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Category Archives: Visitation and Access

COVID-19: Child Custody Possession Schedule Under Shelter-In-Place Order In Texas

In these uncharted waters, we at the Ramos Law Group would like to keep our former, existing clients and potential clients as informed as possible as we navigate family law matters in the shadow of the COVID-19 pandemic. As you may know, Houston Mayor Sylvester Turner and County Judge Lina Hildago have issued the directive that all Houston-area residents shall remain in their homes and all non-essential businesses shall close. The family law community anticipates that there will be many parents with existing orders relating to children that will have questions regarding the impact this shelter in place order will have on child custody and possession schedules.

CoronaVirus (COVID-19) Impact To Child Custody Visitation & Access During Spring Break and School Closures

Over that past week, our family law firm in Houston, Texas, has been inundated with calls from concerned parents regarding the handling of possession and access under the CoronaVirus (COVID-19) extended spring break and school closures. If you have children subject to a court-ordered visitation schedule, you may be confused regarding when the exchange should occur during spring break and what happens if the closures continue for an extended period. Most of the confusion stems from districts using varying terminology from "extended spring break" to "school closure".

If One Parent Has an Alcohol Problem But I Want Them Involved In My Child’s Life, How Can I Protect My Child With a Court Order?

The truth is that there are various ways that an order can be crafted to protect the children and still allow them to have an ongoing relationship with their parent that is struggling with alcohol issues, depending on the severity of the issues.  The solution is normally a combination of protections during periods of possession, …

Can Grandparents Ask the Court to Order Possession and Access in Texas?

Under the Texas Family Code, there are certain circumstances where grandparents can file a suit requesting the court to grant them possession of or access to their biological grandchildren. However, there are certain statutory requirements that the grandparent must prove before the Court can award possession and access to grandparents in Texas. First, the grandparent(s) must …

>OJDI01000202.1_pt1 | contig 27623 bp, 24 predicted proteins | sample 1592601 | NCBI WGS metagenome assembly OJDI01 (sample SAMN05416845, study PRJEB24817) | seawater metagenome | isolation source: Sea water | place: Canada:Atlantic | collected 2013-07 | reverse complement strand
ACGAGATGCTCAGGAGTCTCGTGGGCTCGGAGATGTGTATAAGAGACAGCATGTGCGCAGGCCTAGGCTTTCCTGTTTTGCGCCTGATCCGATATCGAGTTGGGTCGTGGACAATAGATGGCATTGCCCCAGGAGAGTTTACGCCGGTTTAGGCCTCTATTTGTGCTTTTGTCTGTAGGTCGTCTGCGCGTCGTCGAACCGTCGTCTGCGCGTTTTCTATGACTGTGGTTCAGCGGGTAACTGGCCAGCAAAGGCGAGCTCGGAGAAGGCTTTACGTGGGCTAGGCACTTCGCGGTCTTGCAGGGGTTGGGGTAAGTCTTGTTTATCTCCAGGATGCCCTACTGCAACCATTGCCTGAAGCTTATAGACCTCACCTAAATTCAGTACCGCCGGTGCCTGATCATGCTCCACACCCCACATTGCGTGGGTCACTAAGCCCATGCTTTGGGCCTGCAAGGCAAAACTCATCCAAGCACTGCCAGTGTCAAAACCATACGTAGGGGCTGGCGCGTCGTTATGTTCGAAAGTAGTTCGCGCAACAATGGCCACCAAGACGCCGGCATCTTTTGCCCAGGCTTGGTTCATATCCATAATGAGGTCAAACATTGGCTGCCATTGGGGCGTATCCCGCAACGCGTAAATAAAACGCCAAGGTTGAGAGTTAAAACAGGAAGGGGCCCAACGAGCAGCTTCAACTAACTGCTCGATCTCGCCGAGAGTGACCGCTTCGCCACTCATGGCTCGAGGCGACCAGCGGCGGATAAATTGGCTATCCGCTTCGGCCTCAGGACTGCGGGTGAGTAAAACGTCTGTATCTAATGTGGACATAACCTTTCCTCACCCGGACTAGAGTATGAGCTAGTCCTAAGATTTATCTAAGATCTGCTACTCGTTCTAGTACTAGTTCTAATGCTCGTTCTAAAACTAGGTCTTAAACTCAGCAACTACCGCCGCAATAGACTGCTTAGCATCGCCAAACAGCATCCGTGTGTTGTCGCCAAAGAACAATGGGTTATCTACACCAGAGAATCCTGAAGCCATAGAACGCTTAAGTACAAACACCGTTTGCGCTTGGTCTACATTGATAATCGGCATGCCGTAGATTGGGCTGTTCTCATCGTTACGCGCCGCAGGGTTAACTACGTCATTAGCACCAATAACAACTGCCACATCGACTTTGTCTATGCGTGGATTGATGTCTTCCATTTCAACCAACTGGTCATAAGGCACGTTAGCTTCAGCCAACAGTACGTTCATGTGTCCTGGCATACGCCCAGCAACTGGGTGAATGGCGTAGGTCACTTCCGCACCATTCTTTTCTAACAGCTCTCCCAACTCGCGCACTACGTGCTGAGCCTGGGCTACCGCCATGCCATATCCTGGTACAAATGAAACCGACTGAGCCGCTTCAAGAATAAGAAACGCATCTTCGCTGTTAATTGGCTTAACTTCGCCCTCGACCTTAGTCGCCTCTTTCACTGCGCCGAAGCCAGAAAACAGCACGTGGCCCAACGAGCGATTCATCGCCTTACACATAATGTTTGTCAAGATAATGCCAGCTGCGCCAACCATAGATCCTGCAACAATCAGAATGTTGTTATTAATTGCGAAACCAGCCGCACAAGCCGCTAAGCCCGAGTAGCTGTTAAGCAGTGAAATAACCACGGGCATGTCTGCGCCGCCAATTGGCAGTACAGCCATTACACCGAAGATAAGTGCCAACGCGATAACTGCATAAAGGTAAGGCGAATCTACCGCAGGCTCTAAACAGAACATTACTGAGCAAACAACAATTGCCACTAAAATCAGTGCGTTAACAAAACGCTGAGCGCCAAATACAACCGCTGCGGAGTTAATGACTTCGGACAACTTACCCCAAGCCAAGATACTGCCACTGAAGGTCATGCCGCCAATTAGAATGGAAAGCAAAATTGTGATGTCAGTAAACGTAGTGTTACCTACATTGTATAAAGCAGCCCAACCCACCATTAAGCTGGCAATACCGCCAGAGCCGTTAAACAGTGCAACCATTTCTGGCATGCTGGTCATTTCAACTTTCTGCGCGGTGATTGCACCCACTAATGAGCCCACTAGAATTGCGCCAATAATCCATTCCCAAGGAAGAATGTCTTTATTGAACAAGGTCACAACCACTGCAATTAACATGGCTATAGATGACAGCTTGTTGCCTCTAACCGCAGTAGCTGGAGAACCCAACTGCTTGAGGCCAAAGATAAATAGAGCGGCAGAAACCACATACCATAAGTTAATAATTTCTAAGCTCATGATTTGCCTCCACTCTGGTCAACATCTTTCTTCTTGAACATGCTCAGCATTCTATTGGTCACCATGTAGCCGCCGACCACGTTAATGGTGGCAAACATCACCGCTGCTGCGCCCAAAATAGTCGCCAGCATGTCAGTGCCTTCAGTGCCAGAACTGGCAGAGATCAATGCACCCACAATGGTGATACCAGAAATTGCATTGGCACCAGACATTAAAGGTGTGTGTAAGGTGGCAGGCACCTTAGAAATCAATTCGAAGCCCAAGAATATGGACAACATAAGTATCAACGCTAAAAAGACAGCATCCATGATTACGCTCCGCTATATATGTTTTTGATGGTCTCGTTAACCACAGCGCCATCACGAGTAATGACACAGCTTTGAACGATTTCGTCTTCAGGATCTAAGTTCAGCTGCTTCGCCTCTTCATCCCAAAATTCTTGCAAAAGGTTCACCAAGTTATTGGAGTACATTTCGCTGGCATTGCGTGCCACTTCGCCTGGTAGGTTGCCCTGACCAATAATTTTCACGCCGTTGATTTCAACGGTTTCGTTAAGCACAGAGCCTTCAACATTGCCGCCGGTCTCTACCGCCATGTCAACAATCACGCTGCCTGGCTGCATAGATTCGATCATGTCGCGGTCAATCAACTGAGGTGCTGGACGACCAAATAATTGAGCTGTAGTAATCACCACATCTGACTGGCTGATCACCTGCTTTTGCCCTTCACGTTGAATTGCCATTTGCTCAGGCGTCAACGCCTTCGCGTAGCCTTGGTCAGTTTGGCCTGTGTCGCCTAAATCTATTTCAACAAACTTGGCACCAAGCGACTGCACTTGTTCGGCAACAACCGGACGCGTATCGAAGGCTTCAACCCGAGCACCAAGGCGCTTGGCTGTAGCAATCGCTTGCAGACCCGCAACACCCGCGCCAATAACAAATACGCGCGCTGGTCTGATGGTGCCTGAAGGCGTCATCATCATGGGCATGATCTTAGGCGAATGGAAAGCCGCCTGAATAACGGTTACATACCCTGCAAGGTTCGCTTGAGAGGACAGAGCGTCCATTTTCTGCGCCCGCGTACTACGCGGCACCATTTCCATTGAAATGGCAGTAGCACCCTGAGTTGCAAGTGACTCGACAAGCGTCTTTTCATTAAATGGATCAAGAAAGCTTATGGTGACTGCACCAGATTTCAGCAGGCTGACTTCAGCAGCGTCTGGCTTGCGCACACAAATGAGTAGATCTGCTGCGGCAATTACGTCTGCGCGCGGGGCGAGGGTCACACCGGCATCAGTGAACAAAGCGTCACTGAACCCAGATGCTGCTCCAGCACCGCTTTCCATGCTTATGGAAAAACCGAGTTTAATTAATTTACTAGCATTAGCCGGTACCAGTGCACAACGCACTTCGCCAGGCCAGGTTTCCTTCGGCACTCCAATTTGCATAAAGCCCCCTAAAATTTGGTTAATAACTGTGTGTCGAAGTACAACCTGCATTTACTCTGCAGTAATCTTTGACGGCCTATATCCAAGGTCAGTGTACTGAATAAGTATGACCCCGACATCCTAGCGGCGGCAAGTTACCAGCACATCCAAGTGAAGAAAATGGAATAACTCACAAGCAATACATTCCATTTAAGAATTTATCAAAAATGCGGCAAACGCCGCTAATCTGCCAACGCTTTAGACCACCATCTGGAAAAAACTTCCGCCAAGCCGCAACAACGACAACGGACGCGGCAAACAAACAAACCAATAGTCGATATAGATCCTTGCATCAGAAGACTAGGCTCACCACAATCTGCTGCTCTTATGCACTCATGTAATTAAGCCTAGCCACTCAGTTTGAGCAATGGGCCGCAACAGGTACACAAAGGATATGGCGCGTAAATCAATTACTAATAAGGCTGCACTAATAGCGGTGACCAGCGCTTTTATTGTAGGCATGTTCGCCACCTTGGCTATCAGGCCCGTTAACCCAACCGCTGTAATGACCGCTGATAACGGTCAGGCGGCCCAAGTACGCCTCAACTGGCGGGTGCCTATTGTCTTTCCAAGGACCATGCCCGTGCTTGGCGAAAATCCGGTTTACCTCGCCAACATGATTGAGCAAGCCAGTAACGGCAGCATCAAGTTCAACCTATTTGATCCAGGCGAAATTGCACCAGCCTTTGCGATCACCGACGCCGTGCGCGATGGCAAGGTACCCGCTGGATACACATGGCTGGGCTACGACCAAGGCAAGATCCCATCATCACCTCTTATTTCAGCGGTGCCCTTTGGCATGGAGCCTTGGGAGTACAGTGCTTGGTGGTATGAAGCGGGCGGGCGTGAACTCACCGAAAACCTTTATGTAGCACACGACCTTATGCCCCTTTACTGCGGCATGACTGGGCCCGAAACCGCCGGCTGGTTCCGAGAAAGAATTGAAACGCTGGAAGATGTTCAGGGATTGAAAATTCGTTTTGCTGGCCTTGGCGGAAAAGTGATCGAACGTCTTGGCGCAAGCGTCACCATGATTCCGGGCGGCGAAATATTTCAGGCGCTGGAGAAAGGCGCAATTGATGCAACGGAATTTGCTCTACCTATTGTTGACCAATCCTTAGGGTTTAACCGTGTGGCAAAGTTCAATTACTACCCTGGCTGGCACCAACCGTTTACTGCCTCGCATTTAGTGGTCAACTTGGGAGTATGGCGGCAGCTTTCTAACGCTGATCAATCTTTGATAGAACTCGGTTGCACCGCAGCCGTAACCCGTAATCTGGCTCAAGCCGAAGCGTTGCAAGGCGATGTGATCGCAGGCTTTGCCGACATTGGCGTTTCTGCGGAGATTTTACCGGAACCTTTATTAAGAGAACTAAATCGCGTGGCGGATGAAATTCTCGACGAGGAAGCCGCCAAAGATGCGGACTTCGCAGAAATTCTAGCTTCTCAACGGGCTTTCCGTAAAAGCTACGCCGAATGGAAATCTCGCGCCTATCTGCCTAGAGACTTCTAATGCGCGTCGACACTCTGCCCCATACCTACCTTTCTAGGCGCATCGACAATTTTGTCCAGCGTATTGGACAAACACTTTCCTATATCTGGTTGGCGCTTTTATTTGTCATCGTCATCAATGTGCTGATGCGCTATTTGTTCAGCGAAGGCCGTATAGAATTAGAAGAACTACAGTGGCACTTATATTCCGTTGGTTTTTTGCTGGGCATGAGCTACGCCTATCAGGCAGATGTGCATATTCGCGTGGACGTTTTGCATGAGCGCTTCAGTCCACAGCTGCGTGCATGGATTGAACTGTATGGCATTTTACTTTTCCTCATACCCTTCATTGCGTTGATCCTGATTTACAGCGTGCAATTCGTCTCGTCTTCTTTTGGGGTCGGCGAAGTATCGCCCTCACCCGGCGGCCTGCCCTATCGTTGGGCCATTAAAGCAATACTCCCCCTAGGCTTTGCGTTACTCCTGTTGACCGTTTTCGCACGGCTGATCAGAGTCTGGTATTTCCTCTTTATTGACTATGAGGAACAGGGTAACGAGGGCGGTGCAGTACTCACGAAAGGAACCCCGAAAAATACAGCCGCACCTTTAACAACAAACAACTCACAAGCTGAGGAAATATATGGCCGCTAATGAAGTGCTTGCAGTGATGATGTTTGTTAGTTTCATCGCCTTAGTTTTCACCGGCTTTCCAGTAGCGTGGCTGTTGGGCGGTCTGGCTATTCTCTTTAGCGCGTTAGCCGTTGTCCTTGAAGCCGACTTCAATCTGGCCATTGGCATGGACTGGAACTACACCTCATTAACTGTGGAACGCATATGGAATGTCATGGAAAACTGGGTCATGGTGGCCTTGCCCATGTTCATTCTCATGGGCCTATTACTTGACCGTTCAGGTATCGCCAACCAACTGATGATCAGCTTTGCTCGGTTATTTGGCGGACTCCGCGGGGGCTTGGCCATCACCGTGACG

Can I Relocate From Texas To Another State With My Kids?

After a divorce, getting your life back on track can be a challenging process, especially if you’re trying to move out of state and navigate a custody agreement. Before you move out of state with your kids, read our blog to learn more about the process to ensure that you are operating within Texas family …

Benefits of Parenting Classes During a Divorce

If you’re going through a divorce and you and your spouse have children, it’s important to take parenting classes to learn how to communicate effectively to serve their best interests. However, the court may also require that you and your spouse attend classes as part of an agreement made with your child custody lawyer. Above, …

Recognizing and Preventing Parental Alienation Syndrome (PAS)

While divorce is generally unpleasant for all parties involved, usually it is the children who are the most severely affected. It is all too easy for parents to get so caught up in their own emotional distress that they miss how their actions affect their children. Unfortunately, sometimes manipulative parents will attempt to turn their …

Get Help With Parental Alienation Syndrome – PAS

Parental Alienation Syndrome (PAS) is the deliberate attempt by a parent to destroy the relationship between their children and the other parent. The alienating parent’s goal is to destroy the children’s bond with the other parent and establish themself as “the best parent.” Parental Alienation Syndrome does not occur over night. It is a systematic process which ultimately results in the destruction of a child’s relationship with the other parent. PAS is frequently observed in hotly contested child custody cases and it is important that parents and attorneys are vigilant as to the symptoms of PAS.

Do I Have To Force My Child To Visit Her Father? What Are My Child’s Custody Rights?

This is a difficult position for both parties involved. As the custodial parent, it’s your responsibility to foster a relationship between your child and their father, even if your relationship with their father is strained. But as you surely know, it can be difficult to convince a teenager to do anything they do not want to do. But it will be you, the parent, who faces repercussions for your child’s refusal to visit with their father.